Today is Black Friday in America. I don’t think it’s necessary to remark at length on the bizarre disjunction between this exercise in consumerism-as-culture and the intended spirit of the Thanksgiving holiday that precedes it. Indeed, I think that the cognitive dissonance that underwrites Black Friday—the compulsion to suffer (and cause suffering), both physically and mentally,  to “save” money on “consumer goods” (sorry for all the scare quotes, but these terms are euphemisms and must be placed under suspicion)—I think that this cognitive dissonance is nakedly apparent to all who choose to (or are forced to) actively engage in Black Friday. The name itself is dark, ominous, wonderfully satanic.

Rereading “The Subliminal Man,” I was struck by how presciently J.G. Ballard anticipated not only the contours of consumerist culture—urban sprawl, a debt-based economy, the mechanization of leisure, the illusion of freedom of choice—but also how closely he intuited the human, psychological responses to the consumerist society he saw on the horizon. Half a century after its publication, “The Subliminal Man” seems more relevant than ever.

The premise of the tale is fairly straightforward and fits neatly with the schema of many other early Ballard stories: Franklin, an overworked doctor, is approached by Hathaway, a “crazy beatnik,” who refuses to take part in the non-stop consumerism of contemporary society. Hathaway can “see” the subliminal messages sent through advertising. He asks for Franklin’s help in stopping the spread of these messages. Hathaway reasons that the messages are intended to enforce consumerist society:

Ultimately we’ll all be working and spending twenty–four hours a day, seven days a week. No one will dare refuse. Think what a slump would mean – millions of lay–offs, people with time on their hands and nothing to spend it on. Real leisure, not just time spent buying things . . .

The fear of a slump. You know the new economic dogmas. Unless output rises by a steady inflationary five per cent the economy is stagnating. Ten years ago increased efficiency alone would raise output, but the advantages there are minimal now and only one thing is left. More work. Subliminal advertising will provide the spur.

Franklin is unconvinced, even though he is already working Saturdays and Sunday mornings to payoff TVs, radios, and other electronic goods that he and his wife replace every few months. Soon, however, he realizes that something is wrong:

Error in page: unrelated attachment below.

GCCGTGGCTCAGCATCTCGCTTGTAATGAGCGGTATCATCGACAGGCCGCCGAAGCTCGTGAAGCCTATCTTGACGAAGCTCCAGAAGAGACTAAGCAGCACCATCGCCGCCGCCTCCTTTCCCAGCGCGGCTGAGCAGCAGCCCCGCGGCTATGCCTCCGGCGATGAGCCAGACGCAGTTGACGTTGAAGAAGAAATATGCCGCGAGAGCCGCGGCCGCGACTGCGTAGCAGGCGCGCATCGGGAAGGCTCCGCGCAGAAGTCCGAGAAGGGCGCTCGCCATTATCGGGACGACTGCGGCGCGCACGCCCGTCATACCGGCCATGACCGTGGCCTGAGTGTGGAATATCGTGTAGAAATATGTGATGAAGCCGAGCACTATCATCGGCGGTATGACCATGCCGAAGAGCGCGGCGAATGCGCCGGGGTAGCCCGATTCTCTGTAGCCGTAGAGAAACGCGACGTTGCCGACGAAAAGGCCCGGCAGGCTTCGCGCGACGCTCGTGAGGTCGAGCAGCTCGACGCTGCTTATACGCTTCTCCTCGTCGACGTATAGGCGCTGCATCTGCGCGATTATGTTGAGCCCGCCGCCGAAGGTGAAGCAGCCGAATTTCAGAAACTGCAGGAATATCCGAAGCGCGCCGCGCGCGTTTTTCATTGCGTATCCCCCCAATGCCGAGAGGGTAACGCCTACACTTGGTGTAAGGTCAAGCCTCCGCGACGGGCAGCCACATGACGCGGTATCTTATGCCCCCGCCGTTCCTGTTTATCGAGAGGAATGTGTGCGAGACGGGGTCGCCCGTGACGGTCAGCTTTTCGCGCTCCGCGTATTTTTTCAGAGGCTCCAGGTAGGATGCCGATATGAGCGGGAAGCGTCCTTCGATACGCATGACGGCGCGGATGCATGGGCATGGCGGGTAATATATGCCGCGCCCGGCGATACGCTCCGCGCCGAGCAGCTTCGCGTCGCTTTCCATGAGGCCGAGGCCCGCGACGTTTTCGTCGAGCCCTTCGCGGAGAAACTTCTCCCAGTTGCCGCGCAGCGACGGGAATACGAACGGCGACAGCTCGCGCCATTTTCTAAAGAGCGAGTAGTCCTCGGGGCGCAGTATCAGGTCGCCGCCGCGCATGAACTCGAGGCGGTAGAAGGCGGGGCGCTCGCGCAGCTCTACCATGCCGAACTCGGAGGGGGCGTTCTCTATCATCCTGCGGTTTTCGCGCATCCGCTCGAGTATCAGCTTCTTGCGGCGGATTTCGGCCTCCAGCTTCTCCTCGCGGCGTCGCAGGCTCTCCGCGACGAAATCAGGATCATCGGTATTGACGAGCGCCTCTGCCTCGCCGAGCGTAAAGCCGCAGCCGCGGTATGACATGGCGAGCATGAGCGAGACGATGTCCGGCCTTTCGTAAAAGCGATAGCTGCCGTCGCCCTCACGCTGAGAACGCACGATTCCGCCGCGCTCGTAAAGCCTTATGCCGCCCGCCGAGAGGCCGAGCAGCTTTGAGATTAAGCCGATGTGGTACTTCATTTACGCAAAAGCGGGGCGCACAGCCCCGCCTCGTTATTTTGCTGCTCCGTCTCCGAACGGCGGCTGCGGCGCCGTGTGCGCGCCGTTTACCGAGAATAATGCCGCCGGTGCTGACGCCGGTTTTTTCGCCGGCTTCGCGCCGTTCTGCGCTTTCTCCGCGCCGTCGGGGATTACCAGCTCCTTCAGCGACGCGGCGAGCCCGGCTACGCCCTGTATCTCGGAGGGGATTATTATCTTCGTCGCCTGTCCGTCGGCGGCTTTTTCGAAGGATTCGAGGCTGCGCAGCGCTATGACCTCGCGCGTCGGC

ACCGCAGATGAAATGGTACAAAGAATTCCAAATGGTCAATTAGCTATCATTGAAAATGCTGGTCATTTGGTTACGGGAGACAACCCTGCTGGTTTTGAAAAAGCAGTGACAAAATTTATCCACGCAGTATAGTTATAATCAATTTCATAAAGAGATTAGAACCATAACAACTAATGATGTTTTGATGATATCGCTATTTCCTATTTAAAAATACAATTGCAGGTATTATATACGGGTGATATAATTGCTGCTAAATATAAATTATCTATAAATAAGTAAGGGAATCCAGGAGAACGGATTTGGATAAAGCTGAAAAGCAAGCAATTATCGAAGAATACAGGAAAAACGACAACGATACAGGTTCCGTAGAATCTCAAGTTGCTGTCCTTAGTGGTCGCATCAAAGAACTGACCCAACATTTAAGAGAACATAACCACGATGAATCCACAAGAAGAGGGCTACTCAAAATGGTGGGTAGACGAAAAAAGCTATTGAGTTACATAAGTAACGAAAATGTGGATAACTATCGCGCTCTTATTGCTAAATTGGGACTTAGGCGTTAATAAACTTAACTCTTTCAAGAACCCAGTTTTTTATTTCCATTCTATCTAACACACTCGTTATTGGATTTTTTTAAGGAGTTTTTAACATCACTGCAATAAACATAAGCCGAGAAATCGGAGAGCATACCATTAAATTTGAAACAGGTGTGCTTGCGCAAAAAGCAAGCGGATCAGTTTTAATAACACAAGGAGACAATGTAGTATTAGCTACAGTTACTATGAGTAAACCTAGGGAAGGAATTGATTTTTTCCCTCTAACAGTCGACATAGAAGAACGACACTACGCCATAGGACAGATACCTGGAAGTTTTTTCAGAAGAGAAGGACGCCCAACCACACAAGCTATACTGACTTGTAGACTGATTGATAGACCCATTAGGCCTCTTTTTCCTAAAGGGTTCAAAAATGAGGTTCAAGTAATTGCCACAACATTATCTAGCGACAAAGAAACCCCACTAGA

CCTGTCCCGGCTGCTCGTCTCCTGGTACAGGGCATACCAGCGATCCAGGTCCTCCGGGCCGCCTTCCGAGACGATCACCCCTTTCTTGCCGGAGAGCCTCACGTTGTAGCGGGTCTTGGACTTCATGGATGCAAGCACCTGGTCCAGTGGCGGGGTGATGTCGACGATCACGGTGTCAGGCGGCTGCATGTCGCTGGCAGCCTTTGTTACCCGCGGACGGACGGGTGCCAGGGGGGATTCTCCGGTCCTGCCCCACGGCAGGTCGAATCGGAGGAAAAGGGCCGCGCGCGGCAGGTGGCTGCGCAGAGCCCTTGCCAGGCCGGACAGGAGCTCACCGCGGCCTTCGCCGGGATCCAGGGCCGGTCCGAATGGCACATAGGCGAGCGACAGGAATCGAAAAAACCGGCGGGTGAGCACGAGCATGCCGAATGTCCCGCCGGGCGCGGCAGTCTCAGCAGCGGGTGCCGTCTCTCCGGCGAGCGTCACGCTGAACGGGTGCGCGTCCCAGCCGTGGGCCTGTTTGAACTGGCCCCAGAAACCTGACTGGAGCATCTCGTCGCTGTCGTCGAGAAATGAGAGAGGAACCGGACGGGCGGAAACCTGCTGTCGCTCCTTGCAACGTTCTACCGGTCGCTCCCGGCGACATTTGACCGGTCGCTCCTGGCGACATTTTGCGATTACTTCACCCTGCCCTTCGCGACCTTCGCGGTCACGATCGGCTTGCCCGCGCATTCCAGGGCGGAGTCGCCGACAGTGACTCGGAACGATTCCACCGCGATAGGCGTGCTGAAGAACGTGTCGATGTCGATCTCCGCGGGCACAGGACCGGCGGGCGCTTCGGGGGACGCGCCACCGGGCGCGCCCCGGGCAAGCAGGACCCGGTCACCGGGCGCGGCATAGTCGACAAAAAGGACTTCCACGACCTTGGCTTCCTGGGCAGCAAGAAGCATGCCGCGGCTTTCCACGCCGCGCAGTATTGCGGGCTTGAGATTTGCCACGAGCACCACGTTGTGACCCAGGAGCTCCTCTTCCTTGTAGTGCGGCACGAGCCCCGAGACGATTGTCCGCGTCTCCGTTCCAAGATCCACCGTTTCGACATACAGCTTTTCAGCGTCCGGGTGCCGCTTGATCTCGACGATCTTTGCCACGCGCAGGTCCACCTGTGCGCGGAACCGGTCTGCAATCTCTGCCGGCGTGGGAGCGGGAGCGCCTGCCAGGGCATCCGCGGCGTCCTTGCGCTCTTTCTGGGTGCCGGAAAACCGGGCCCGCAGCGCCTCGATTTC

He began his inventory after hearing the newscast, and discovered that in the previous fortnight he and Judith had traded in their Car (previous model 2 months old) 2 TV sets (4 months) Power mower (7 months) Electric cooker (5 months) Hair dryer (4 months) Refrigerator (3 months) 2 radios (7 months) Record player (5 months) Cocktail bar (8 months)

Franklin finally sees the truth, but only after Hathaway takes to blowing up signs’ switch boxes (the word “terrorism” is of course not used in the text, although it surely would be today):

Then the flicker of lights cleared and steadied, blazing out continuously, and together the crowd looked up at the decks of brilliant letters. The phrases, and every combination of them possible, were entirely familiar, and Franklin knew that he had been reading them for weeks as he passed up and down the expressway.

BUY NOW BUY NOW BUY NOW BUY NOW BUY NEW CAR NOW NEW CAR NOW NEW CAR NOW

YES YES YES YES YES YES YES YES YES YES

Like many Ballard stories, “The Subliminal Man” ends on a pessimistic note, with Franklin choosing to ignore his brief enlightenment and give in. Ballard drives his criticism home in the final image of the story, with Franklin and his wife heading out to shop:

They walked out into the trim drive, the shadows of the signs swinging across the quiet neighbourhood as the day progressed, sweeping over the heads of the people on their way to the supermarket like the blades of enormous scythes.

“The Subliminal Man” offers a critique of consumerism that John Carpenter would make with more humor, violence, and force in his 1988 film They Live. In Carpenter’s film, the hero John Nada (played by Roddy Piper) finds a pair of sunglasses that allow him to see through the ads, billboards, and other commercials he’s exposed. What’s underneath? Naked consumerism: